TIME Sports

Dont Freak Out If Michael Sam Isn’t Drafted

Michael Sam
University of Missouri defensive end Michael Sam warms up at the 2014 NFL Scouting Combine at Lucas Oil Stadium in Indianapolis, on Feb. 24, 2014. Ben Liebenberg—AP

If his name isn't called over the next two days, a flood of hysterical questions and forced debates are inevitable

Now that Johnny Football has been drafted — some team finally did select him, right? Manziel’s not still chugging water at that table? — all eyes turn toward Michael Sam. Usually, the second through seventh rounds of the NFL draft, which ESPN and the NFL network will broadcast tonight and Saturday, are only of interest to die-heard fans. (And plenty of them will stay inside on a lovely spring Saturday, to see whom their favorite team snares in the fifth round. Drama!)

But this year, the later rounds offer intrigue for a much broader audience. Which team, if any, will take Sam, who would become the first active openly gay player to suit up for an NFL franchise? The consensus — which comes with a giant disclaimer, since many anonymous scouts make a living telling strategic lies to NFL reporters — is that Sam will be taken between the fifth and seventh rounds on Saturday, or quite possibly not at all. Bob McGinn, the highly-respected NFL writer from the Milwaukee Journal Sentinel, polled 21 scouts from around the league, and asked where they think Sam should go.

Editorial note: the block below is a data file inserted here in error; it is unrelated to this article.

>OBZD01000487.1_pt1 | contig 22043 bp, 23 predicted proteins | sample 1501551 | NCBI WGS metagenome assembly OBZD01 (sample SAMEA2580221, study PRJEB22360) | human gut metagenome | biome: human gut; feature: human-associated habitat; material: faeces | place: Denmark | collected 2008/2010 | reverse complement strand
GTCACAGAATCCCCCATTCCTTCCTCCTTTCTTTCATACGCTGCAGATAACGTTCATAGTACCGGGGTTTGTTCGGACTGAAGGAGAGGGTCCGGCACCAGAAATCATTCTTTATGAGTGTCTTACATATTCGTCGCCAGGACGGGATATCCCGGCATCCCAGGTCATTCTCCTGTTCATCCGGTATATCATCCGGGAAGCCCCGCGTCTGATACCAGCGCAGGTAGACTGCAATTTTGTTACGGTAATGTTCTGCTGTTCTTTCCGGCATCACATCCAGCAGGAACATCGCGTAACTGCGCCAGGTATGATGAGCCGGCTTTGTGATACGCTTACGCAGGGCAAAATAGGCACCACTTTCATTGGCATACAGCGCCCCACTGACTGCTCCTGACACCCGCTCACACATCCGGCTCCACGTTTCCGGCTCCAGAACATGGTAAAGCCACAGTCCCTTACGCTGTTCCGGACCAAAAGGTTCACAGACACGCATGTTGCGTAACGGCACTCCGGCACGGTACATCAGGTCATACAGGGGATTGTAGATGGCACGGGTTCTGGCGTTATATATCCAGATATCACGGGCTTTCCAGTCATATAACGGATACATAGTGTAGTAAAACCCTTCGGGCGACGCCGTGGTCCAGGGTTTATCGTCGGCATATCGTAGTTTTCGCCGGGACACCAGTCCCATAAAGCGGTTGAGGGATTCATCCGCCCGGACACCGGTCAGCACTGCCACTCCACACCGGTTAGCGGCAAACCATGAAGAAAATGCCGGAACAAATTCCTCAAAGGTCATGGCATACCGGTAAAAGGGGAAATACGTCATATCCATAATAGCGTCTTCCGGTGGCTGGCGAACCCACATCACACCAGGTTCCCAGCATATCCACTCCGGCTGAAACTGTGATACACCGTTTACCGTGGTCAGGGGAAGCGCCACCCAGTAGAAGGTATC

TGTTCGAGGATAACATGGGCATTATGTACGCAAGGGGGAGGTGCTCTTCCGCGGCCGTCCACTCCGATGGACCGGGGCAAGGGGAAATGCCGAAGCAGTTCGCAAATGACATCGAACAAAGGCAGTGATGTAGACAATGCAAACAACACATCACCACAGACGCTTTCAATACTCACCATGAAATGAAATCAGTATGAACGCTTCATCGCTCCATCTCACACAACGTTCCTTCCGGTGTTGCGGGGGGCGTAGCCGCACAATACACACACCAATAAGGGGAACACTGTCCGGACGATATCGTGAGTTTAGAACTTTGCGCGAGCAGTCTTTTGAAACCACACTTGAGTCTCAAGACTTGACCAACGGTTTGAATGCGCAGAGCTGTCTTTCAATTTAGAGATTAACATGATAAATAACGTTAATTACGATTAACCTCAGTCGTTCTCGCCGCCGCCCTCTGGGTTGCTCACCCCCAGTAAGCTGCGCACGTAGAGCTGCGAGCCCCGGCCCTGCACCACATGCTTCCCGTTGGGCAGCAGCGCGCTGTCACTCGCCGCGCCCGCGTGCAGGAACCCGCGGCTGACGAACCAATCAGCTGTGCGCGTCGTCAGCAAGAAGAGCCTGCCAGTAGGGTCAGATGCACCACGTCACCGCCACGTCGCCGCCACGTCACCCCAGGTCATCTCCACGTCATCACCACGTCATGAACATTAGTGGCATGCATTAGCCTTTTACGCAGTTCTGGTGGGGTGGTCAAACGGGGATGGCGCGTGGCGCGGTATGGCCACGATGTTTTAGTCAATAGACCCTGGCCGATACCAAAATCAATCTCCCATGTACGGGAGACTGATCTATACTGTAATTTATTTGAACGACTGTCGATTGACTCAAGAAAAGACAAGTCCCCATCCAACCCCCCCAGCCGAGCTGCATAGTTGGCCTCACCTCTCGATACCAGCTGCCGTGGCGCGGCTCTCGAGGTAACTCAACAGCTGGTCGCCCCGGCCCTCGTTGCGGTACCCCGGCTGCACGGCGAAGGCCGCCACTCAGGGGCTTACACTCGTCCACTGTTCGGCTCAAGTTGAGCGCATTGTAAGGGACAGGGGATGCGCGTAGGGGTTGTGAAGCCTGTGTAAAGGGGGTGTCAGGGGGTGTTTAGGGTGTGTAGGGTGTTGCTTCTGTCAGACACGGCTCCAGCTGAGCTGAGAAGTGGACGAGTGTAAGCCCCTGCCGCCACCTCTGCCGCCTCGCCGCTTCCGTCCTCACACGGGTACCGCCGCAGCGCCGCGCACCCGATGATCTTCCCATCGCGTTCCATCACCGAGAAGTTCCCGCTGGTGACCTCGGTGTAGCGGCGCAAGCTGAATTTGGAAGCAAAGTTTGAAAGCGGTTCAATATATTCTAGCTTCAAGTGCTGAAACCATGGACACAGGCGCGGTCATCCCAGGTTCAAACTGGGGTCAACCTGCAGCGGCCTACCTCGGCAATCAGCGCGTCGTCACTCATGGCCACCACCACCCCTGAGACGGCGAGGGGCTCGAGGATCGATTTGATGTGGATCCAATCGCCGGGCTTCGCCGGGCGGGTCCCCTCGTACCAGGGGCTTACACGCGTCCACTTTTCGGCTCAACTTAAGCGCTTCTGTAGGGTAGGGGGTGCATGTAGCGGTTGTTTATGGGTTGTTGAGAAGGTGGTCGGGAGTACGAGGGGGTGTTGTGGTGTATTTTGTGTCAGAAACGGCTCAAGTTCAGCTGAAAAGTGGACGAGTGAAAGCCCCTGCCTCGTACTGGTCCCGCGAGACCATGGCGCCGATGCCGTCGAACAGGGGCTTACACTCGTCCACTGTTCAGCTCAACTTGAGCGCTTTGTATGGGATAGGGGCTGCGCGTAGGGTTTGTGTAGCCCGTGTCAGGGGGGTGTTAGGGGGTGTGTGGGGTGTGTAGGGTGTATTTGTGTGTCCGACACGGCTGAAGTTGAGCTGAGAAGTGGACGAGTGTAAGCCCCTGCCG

Three said fifth round. Three said sixth round. Three said seventh round. Five said they would sign him as a free agent. Seven said they wouldn’t sign him as a free agent.

Sam, the SEC defensive player of the year, has a real problem. He’s a classic tweener: potentially not big and strong enough to play on the defensive line, where he started at Missouri, but not fast enough to play linebacker in the NFL. But Sam, who’s listed at 6-ft., 2-in. and 261 pounds, has improved his 40-yard dash time, vertical leap, bench-press reps, and Wonderlic intelligence test this spring.

If Sam’s name isn’t called over the next two days, expect a flood of hysterical questions and forced debates. Did teams pass on him because of his sexuality, and use his lack of size and speed as a convenient excuse? Did they not want the media “distraction” that would accompany Sam, wherever he goes?

Before rushing to call out NFL execs as bigots, however, consider: whether he’s drafted or not, Sam will get his chance to show a NFL team he can play.

Because worst case, some team will invite Sam to camp as an undrafted free agent. Here, I’ll trust those five scouts in McGinn’s poll who said they would sign him. It would be crazy for no team to at least give the SEC player of the year a look in camp. From a pure football perspective, it’s a low-risk, potential high-reward move. The list of undrafted free agents who later became stars is impressive, and includes Houston Texans running back Arian Foster, ex-NFL MVP Kurt Warner, and New York Giants wide receiver Victor Cruz, who signed a luscious five-year, $43 million contract extension with the team last summer.

So if you’re a Sam fan, or are just rooting for his social message — a gay player can be accepted in the most “manly” American team sport — don’t freak out if his name isn’t called. If no NFL team extends Sam an invite to camp, that’s when things get fishy. That would reek of weakness and bigotry.

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